The U.S. Department of Justice is poised to announce tomorrow its findings of constitutional violations by the Chicago Police Department after a yearlong investigation, reports the Chicago Sun-Times. Sources say it is highly unlikely the DOJ investigation will conclude with a signed-and-completed consent decree outlining mandated changes in police practices. Rather, what is on the table is a deal for the city and the feds to sign an “agreement in principle.” Such a pact, made with community input, would create a federal court-enforceable path forward that addresses the feds’ findings.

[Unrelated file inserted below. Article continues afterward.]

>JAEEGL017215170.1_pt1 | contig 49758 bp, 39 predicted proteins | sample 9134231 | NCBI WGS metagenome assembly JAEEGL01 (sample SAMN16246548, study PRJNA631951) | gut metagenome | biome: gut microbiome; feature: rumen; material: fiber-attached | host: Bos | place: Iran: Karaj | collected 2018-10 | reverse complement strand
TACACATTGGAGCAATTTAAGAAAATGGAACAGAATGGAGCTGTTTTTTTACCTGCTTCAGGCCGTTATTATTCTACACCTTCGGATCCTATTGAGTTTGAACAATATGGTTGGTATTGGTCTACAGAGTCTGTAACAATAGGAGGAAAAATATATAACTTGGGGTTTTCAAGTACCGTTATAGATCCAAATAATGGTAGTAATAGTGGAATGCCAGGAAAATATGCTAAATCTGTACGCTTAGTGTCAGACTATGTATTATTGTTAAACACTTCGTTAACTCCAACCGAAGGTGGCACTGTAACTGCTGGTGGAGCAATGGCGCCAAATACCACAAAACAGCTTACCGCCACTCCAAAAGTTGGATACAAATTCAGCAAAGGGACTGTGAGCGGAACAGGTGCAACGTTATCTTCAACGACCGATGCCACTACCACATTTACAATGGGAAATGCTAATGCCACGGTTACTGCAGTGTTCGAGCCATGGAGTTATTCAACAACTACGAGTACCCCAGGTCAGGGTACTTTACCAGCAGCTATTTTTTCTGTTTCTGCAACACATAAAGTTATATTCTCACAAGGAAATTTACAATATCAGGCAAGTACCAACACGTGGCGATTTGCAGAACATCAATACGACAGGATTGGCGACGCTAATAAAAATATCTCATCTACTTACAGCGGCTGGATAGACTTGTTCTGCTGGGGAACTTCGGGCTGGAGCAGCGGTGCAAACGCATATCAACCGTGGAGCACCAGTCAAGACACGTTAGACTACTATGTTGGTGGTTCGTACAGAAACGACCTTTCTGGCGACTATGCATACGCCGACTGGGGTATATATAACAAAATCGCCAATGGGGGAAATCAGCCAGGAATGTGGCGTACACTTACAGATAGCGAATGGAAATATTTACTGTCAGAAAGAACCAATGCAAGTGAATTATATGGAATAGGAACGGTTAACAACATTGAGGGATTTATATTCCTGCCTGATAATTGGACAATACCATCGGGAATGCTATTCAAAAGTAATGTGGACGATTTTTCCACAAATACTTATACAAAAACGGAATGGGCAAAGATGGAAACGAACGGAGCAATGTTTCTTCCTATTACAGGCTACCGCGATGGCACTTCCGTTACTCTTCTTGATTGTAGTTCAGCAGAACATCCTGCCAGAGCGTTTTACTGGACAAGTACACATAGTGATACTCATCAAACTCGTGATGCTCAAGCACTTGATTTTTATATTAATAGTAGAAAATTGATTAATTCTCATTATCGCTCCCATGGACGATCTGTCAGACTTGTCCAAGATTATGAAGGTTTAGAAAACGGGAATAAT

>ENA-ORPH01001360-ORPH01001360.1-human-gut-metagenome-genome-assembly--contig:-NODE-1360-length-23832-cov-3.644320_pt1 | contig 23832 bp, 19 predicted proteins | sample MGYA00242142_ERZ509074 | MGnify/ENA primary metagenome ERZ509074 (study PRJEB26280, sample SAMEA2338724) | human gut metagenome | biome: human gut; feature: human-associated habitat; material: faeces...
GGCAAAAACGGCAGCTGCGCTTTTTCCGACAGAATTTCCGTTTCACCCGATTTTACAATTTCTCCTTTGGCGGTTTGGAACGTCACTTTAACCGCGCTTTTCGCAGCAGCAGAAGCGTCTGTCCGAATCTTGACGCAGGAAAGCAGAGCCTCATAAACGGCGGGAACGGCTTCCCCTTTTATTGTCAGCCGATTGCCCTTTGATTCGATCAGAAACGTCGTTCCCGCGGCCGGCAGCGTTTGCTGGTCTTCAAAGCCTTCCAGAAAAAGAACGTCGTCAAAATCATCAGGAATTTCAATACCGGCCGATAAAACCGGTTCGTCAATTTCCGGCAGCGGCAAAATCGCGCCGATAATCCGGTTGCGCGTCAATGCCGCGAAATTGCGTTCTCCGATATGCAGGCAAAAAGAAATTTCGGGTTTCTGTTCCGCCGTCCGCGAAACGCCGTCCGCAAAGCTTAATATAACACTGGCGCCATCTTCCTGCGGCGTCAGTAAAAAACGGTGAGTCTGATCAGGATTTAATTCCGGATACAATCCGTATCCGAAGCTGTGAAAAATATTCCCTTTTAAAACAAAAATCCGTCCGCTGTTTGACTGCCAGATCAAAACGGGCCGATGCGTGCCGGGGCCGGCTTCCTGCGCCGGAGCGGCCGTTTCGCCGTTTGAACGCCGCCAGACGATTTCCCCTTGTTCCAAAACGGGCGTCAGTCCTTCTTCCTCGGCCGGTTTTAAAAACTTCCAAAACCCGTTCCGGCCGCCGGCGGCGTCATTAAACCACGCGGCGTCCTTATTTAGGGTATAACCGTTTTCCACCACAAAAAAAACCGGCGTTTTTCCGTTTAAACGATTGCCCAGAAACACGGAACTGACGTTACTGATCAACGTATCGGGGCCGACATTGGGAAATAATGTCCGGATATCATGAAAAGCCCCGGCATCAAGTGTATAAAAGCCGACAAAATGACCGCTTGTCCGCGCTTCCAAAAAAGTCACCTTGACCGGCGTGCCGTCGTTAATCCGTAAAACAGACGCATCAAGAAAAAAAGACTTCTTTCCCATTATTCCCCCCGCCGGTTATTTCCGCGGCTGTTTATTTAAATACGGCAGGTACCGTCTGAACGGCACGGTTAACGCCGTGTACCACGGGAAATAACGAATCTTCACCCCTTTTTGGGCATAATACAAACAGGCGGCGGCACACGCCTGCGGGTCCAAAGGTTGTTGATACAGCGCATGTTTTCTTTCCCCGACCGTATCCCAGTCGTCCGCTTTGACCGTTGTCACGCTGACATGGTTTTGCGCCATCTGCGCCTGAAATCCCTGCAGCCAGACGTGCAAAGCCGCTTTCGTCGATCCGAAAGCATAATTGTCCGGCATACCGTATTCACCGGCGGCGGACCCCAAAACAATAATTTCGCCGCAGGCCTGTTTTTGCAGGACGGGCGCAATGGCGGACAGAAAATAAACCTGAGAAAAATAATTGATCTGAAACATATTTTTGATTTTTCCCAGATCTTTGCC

Former Police Superintendent Garry McCarthy said he is “disappointed” that federal investigators who have been probing the police department’s practices didn’t consult with him. “I was never interviewed, so I can only speculate what is in that report based on what I’ve seen in other cities,” he said. The feds are hustling to complete their probe before Donald Trump becomes president on Jan. 20. Fraternal Order of Police President Dean Angelo said he would be surprised and extremely disappointed if Emanuel signed an agreement in principle with the Justice Department to negotiate anything before a “findings letter” summarizing the federal investigation is released. “No one should agree to anything,” Angelo said of talks between the city and the feds. “At this stage, it’s a report on their findings and their study. It’s not a mandate. It’s nothing that anyone should be jumping to agree to unless they already have it. And if they already have it, how do they have it when no one else has it? Where is the transparency and professionalism related to that? I don’t get it at all.”